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Commentary on “Impact of Nonlordotic Sagittal Alignment on Short-term Outcomes of Cervical Disc Replacement”

Article information

Neurospine. 2021;18(2):413-414
Publication date (electronic) : 2021 June 30
doi : https://doi.org/10.14245/ns.2142442.221
Department of Orthopedics, West China Hospital, Sichuan University, Chengdu, Sichuan Province, China
Corresponding Author Hao Liu Department of Orthopedics, West China Hospital, Sichuan University, 37 Guoxue Lane, Chengdu Sichuan 610041, China Email: liuhao6304@hotmail.com
Received 2021 April 1; Accepted 2021 June 2.

To the editor,

With great interest, we read the article titled “Impact of Nonlordotic Sagittal Alignment on Short-term Outcomes of Cervical Disc Replacement” written by Jung, et al. in Neurospine [1]. The authors conducted a retrospective study to evaluate outcomes of cervical disc replacement (CDR) in patients with nonlordotic alignment. The conclusion is that CDR has the potential to generate and maintain lordosis and improve patient-reported outcome measures (PROMs) in the short term, and can be an effective treatment option for patients with nonlordotic alignment. We highly appreciate their contribution to this topic; however, some issues in the article may confuse the readers, which needs further clarification.

First, cervical kyphosis can be divided into reversible kyphosis and irreversible kyphosis. For many patients with reversible kyphosis, the neck pain was so torturous that they had to hold the relatively kyphotic position to relax the posterior neck muscle, thus leading to preoperative kyphosis. But after pain relief, the neck muscle spasm was immediately and remarkably relieved. Then, the cervical spine automatically returned to a relatively lordotic position; whereas the irreversible kyphosis was frequently associated with serious cervical degeneration or congenital bone malformation, cervical kyphosis in these patients may not improve after pain relief [2]. Therefore, the authors should measure the curvature of the cervical spine after pain relief. We think that the real purpose of this study was to examine the short-term outcomes of CDR in patients with irreversible kyphosis who had no improvement in cervical alignment after pain relief. PROMs recommend to be collected for analysis after pain relief, immediately after surgery, and postoperative follow-up < 6 months, ≥ 6 months.

Second, the baseline characteristics may be incomparable and confounding factors such as the professional types, the presence or absence of adjacent segment degeneration [3], the occipital orientation [4] and whether to undergo traction treatment should also be included. The consistency of patient data between groups can be assessed more comprehensively, so that subsequent studies can be more comparable.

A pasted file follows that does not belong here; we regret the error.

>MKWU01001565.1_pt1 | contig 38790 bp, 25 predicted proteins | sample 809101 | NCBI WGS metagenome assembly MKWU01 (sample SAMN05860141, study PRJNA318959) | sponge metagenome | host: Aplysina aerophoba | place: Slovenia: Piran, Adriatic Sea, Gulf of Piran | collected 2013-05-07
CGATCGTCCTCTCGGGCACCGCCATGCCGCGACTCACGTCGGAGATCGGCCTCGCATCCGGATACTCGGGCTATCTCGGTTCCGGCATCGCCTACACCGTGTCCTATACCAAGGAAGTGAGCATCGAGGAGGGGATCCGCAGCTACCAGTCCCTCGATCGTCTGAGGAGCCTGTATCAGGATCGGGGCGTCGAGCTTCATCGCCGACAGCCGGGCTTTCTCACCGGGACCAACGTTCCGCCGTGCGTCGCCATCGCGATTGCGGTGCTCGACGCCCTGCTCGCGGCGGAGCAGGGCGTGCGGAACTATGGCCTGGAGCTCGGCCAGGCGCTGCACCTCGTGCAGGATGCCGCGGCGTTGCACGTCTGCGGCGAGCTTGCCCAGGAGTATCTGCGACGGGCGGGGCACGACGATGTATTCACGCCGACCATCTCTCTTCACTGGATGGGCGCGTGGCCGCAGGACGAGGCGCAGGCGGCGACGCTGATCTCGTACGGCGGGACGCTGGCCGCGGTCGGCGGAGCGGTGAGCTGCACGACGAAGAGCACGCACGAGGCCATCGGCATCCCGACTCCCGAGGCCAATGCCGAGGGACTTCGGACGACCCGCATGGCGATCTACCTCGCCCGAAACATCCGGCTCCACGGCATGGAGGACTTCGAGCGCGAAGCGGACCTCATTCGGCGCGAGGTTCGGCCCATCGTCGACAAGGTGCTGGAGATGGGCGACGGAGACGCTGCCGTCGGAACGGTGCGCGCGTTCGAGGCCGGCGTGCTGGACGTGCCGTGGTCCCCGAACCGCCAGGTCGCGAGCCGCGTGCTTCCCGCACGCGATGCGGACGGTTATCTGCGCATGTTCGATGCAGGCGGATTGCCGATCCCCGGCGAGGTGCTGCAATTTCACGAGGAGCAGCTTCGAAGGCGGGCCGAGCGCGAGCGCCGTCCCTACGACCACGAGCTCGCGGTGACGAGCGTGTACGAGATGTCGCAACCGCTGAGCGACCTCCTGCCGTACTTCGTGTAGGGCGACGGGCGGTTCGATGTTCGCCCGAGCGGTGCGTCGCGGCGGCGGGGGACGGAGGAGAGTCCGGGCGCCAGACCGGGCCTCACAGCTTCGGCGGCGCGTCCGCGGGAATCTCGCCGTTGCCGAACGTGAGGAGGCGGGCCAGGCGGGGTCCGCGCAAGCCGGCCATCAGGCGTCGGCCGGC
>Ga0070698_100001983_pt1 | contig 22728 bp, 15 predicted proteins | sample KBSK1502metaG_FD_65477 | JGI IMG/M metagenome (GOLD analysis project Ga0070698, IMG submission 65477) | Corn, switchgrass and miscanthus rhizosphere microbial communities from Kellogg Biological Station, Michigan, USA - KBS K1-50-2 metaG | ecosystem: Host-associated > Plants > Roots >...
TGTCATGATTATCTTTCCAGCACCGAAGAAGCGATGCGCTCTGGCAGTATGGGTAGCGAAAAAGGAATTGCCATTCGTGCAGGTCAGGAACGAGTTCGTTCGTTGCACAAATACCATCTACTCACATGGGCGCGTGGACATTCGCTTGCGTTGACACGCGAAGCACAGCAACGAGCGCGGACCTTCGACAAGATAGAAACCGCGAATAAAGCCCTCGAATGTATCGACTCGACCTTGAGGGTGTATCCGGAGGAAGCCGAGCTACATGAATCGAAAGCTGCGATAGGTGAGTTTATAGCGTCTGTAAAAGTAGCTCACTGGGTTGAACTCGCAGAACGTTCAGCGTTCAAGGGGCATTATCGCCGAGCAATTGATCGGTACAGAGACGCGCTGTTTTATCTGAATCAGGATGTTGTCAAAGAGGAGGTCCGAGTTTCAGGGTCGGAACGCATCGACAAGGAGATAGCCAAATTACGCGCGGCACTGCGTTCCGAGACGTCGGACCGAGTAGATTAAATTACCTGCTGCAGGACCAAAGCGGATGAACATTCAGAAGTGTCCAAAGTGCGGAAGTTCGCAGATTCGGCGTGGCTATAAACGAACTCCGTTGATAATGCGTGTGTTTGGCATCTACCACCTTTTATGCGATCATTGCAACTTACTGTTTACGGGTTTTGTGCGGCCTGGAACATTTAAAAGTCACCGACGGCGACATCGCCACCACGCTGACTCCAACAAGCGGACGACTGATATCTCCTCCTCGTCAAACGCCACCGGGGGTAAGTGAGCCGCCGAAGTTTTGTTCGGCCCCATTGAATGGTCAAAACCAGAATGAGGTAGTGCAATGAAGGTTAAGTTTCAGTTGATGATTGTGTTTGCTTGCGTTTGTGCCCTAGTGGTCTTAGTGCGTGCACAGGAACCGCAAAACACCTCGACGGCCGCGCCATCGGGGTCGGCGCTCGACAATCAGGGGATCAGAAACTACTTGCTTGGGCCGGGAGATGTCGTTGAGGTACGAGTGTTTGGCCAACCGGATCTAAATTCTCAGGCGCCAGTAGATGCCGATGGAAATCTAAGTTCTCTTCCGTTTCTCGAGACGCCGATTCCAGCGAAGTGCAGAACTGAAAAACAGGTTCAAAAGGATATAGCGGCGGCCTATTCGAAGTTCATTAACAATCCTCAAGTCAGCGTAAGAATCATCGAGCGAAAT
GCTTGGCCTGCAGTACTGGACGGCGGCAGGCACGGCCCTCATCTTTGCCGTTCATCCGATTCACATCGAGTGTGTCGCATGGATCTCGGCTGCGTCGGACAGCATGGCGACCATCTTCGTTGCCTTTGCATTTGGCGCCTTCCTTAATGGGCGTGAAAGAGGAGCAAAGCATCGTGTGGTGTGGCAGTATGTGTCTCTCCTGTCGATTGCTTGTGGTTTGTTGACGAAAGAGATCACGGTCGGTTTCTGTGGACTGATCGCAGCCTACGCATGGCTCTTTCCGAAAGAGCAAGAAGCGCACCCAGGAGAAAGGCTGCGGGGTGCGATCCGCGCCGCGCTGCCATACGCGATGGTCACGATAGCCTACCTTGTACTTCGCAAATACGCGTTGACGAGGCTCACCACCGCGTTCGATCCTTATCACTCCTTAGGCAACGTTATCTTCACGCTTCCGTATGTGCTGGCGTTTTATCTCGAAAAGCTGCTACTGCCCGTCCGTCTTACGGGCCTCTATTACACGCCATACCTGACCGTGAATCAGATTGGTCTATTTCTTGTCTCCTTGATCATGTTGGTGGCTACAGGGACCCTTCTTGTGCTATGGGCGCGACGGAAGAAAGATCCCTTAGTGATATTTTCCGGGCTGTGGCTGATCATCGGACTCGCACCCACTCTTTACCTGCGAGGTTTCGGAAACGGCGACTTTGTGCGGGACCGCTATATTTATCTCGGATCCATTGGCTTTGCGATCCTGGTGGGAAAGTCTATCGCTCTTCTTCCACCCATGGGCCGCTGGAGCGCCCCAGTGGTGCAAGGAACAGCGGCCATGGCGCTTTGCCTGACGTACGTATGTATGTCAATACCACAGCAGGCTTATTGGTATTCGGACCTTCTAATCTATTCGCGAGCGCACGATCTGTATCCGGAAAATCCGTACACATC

Third, the method used by the authors to measure cervical curvature may be controversial, the C2–7 Cobb method and local surgical segments method were deemed to affect the definition of cervical alignment remarkably. These 2 methods obtained all their information locally at the endpoints but inferred a conclusion about the entire cervical region.

Hu et al. [2] mentioned that no existing study proposed an exact degree range concerning the definition of straight cervical spine, as opposed to the modified Toyama method that could determine the 3 types of cervical alignment quantitatively. Meanwhile, the modified Toyama method was regarded as a reliable and accurate method for the classification of cervical alignment [5].

In conclusion, we believe that future studies should give more details concerning other confounding factors and try to control baseline comparable. A reasonable cervical alignment measurement method should be used and those appropriate target population should be included in future study subjects, so as to draw a conclusion with more credibility. Once again, we appreciate the authors for their great work and hope that the readers can benefit from it.


The authors have nothing to disclose.


1. Mok JK, Vaishnav AS, Chaudhary C, et al. Impact of nonlordotic sagittal alignment on short-term outcomes of cervical disc replacement. Neurospine 2020;17:588–602.
2. Hu X, Liu H, Wang B, et al. Cervical disc arthroplasty versus anterior cervical discectomy and fusion for the treatment of single-level disc degenerative disease with preoperative reversible kyphosis. Clin Neurol Neurosurg 2021;202:106493.
3. Yang X, Bartels R, Donk R, et al. Goedmakers CMW, Vleggeert-Lankamp CLA. The association of cervical sagittal alignment with adjacent segment degeneration. Eur Spine J 2020;29:2655–64.
4. Zhu W, Sha S, Liu Z, et al. Influence of the occipital orientation on cervical sagittal alignment: a prospective radiographic study on 335 normal subjects. Sci Rep 2018;8:15336.
5. Chen Y, Luo J, Pan Z, et al. The change of cervical spine alignment along with aging in asymptomatic population: a preliminary analysis. Eur Spine J 2017;26:2363–71.

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